On the evening of June 14 1929, on the beach of Oyambre, four men got off the plane with which they had just made an emergency landing. They were the crew of a French airplane, coming from the United States, and that had tried to arrive at Paris in a non-stop flight. Due to its colour, this plane will be known as the yellow bird.
Although two years had passed since Charles Lindbergh managed to cross the Atlantic alone – for which there was no longer a grand prize for the flight – it continued the passion of many adventurers for new modalities of passage. To the extent that more than a hundred pilots had perished and the French Government banned those flights from its territory. That did not stop the French millionaire Armand Lotti from dismantling his airplane Bernard and transferring it to England, and from there to the United States. Since Lotti was one-eyed, and had been banned from piloting, he hired two experienced pilots – Assollant and Lefevre – him traveling as a passenger. Lotti was an optimist; proof of this is that he decided to paint his aircraft in yellow to be more easily identifiable in the event of a landing (as if there were to be ships nearby to pick them up on time). And for this reason he called his plane L’Oiseau Canari (The Canary or The Yellow Bird).
After many calculations on the relationship between the weight of the plane and the fuel, hours before take-off they unloaded one hundred litres of fuel to lighten the airplane by 90 kilos and increase the chances of arriving in Paris. But during the long farewell ceremony, long awaited reporters and friends did not realise that an individual was riding on the plane and hiding in the back of the cockpit. It was Arthur Schreiber, a 25-year-old unemployed American. After a few hours of flying, the stowaway showed up to the other three with the simple phrase “here I am”. He explained his action by the desire to fulfill his dream of emulating Lindbergh crossing the Atlantic; and since he had no money, he had mounted Lotti’s plane. Once recovered from the surprise, Lotti decided that they would not return to the take-off point; to secure the exclusive writing of the story, he threatened Schreiber with throwing him off the airplane if he did not sign the letter of resignation to explain to the press what may happen during the flight.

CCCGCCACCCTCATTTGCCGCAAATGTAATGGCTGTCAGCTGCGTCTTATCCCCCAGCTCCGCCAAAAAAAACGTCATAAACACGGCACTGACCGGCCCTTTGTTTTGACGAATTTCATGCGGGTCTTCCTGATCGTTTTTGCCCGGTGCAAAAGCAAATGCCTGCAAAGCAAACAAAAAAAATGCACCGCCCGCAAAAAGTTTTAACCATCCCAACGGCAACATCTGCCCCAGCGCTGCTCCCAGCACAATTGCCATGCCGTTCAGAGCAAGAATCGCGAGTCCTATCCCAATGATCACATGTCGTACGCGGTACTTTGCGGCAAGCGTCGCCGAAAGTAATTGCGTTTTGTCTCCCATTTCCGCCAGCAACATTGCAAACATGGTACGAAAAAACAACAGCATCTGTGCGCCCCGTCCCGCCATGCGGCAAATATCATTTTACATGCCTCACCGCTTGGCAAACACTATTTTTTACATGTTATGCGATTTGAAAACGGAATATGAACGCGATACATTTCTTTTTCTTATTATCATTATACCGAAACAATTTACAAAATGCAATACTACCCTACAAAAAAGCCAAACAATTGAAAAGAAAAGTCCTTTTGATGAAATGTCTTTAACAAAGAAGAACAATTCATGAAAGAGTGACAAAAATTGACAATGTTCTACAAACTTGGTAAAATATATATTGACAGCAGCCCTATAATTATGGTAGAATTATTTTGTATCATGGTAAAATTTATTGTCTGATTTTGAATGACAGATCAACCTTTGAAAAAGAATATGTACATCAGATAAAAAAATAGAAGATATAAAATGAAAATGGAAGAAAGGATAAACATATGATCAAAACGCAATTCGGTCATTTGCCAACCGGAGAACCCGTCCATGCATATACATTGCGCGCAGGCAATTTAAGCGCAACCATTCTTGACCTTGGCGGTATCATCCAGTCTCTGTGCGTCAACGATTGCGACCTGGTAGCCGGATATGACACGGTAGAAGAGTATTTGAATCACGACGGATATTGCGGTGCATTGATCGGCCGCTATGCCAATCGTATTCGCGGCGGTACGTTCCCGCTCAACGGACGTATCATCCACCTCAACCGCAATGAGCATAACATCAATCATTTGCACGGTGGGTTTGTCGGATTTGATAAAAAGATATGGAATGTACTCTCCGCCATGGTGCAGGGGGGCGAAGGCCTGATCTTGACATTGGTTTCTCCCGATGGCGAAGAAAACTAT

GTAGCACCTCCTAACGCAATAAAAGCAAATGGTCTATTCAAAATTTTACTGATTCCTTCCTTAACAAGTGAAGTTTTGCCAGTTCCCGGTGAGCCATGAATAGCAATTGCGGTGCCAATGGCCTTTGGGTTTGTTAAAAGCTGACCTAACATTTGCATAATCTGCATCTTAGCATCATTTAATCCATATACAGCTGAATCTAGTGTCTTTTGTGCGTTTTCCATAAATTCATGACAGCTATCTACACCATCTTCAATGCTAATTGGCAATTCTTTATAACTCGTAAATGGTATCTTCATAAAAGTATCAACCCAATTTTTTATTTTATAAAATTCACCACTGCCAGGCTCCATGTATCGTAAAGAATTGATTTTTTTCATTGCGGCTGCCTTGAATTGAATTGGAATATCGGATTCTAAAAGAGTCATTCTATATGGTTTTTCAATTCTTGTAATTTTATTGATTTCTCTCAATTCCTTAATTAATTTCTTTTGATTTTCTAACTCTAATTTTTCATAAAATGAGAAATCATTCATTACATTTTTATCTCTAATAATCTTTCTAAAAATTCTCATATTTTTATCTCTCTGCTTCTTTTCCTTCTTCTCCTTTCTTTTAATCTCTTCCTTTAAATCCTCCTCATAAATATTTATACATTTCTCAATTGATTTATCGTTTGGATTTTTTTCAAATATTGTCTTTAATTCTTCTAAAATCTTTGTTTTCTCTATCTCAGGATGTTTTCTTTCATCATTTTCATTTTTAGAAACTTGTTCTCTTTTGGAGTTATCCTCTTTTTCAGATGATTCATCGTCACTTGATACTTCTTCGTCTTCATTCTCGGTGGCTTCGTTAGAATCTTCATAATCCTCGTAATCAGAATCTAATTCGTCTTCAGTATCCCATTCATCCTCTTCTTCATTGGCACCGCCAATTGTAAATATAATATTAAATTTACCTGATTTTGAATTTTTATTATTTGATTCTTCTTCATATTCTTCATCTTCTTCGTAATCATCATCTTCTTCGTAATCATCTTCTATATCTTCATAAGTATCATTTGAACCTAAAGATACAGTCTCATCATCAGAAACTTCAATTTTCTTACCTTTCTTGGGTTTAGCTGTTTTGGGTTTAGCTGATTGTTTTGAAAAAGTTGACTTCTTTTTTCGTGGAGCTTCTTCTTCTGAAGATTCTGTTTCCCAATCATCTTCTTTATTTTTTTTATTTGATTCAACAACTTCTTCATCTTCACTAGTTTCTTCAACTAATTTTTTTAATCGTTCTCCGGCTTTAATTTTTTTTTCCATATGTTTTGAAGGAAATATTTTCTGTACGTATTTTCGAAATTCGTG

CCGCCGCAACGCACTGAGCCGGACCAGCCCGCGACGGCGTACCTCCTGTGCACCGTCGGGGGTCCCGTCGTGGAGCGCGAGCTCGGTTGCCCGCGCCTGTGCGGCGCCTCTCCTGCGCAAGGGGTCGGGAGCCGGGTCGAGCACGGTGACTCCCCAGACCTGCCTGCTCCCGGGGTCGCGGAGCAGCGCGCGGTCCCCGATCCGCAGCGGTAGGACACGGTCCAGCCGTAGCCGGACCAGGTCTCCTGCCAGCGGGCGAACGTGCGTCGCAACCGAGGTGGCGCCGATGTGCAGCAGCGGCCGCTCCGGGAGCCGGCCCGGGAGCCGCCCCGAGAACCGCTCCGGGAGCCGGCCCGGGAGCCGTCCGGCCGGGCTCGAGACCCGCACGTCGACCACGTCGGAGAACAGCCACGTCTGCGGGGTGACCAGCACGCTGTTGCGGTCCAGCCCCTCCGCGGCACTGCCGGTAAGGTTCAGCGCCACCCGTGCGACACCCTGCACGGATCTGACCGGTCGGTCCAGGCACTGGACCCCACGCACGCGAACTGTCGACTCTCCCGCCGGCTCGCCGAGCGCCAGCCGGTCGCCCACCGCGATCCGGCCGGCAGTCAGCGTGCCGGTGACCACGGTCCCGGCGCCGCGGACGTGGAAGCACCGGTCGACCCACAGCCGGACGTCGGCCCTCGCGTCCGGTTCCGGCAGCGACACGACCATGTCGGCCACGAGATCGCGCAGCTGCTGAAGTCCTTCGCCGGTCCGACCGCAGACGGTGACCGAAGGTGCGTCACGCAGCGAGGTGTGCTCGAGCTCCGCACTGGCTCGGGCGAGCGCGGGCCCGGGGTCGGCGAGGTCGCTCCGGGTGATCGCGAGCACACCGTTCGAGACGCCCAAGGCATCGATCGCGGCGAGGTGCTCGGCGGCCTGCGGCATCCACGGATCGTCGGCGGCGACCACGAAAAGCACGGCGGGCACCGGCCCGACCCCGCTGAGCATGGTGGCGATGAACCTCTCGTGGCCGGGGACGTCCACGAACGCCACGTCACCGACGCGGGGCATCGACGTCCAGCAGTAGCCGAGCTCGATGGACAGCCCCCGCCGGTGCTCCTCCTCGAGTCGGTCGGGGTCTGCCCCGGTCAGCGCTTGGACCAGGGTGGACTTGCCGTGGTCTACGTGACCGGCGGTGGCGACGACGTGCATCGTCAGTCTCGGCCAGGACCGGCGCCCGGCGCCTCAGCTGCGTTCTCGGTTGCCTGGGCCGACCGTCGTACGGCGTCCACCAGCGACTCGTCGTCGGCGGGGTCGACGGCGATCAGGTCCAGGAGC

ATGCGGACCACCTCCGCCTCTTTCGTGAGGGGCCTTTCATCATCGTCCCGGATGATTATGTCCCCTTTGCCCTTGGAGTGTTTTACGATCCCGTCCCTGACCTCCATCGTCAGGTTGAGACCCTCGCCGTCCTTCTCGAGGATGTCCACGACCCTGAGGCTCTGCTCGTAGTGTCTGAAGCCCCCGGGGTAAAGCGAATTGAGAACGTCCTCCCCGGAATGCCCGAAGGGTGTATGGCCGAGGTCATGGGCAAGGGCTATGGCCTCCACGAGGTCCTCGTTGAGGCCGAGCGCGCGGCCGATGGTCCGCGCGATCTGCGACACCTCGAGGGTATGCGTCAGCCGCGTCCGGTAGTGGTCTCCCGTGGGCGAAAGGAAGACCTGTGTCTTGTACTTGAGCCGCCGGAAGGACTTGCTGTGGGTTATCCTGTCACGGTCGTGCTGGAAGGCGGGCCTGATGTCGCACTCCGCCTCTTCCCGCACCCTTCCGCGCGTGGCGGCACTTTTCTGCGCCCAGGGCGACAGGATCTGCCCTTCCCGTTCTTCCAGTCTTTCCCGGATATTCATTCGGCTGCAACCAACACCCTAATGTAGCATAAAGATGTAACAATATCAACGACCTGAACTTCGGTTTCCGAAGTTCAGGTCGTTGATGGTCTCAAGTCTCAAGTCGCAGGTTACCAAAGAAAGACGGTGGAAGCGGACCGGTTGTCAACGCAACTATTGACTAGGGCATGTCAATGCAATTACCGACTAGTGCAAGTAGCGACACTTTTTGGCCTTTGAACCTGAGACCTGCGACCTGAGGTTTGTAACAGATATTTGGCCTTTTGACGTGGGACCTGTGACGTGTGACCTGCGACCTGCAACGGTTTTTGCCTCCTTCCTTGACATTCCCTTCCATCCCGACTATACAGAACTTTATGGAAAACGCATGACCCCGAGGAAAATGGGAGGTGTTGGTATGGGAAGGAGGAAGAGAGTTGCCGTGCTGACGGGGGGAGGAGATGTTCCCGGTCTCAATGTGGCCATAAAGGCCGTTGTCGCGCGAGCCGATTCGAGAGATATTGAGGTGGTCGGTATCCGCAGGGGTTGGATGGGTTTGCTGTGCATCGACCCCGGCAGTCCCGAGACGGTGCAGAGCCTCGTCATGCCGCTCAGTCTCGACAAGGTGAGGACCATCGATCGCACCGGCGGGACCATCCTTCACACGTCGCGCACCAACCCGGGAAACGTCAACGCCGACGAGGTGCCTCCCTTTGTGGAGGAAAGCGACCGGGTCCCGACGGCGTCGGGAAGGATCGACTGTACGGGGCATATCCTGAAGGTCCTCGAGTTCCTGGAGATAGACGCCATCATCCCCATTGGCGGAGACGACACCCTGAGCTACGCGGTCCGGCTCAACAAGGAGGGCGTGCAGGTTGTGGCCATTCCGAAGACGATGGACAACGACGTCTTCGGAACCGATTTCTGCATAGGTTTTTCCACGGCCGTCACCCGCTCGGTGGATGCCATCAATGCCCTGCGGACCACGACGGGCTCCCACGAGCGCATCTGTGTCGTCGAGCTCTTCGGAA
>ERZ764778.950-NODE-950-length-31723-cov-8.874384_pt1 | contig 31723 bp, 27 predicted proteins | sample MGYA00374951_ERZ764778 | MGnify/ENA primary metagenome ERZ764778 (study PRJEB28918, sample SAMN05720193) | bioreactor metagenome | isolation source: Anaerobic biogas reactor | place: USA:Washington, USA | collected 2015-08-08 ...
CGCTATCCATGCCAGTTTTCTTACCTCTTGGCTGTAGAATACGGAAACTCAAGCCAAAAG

After two days of entertaining and with the aviation fuel that had been brought by an airplane from Madrid, the already famous yellow bird – which is how it was baptised by the locals and has been in the history of Spain – flew from the beach of Oyambre until Mimizan (French department of the Landes) which became the “official arrival”. They did not report the stowaway, so he returned by boat to the United States with a ticket paid by Lotti. Schreiber fulfilled throughout his life the commitment not to profit from the story of the trip so that Lotti took over all the protagonism and pocketed the amount of exclusive stories about the yellow bird.
El 16 de junio de 1979, el anciano Lotti (propietario del lujoso Hotel Lotti de París) celebró el cincuentenario del vuelo del pájaro amarillo en el aeropuerto parisino de Le Bourget, declarando oficialmente a Schreiber “el primer polizón aéreo de la historia”. Diez años después Lotti conmemoró por partida doble —en Mimizan y en Old Orchard Beach— el sesenta aniversario del vuelo del pájaro amarillo, promoviendo el hermanamiento entre esas dos localidades. En ninguna ocasión Lotti mencionó el aterrizaje del pájaro amarillo en España, por lo que en la mayor parte de los relatos franceses y norteamericanos del viaje no se menciona que donde aterrizó primero fue en este país. Nada se conmemoró por parte de Lotti en Oyambre. Sin embargo, el ayuntamiento de San Vicente de la Barquera había erigido un monolito de piedra frente al lugar del aterrizaje del pájaro amarillo; aunque éste desapareció a causa de las galernas, por lo que ha sido la propia naturaleza la que ha puesto a los protagonistas en el sitio que le corresponde por su falta de ética, mentiras y ausencia de agradecimiento de un señorito que trató de entrar en la historia pagando a otros para que lo llevaran de pasajero. La realidad es que la historia del pájaro amarillo es tan ridícula como la de su promotor.
Texto de Ignacio Suárez-Zuloaga e ilustraciones de Ximena Maier.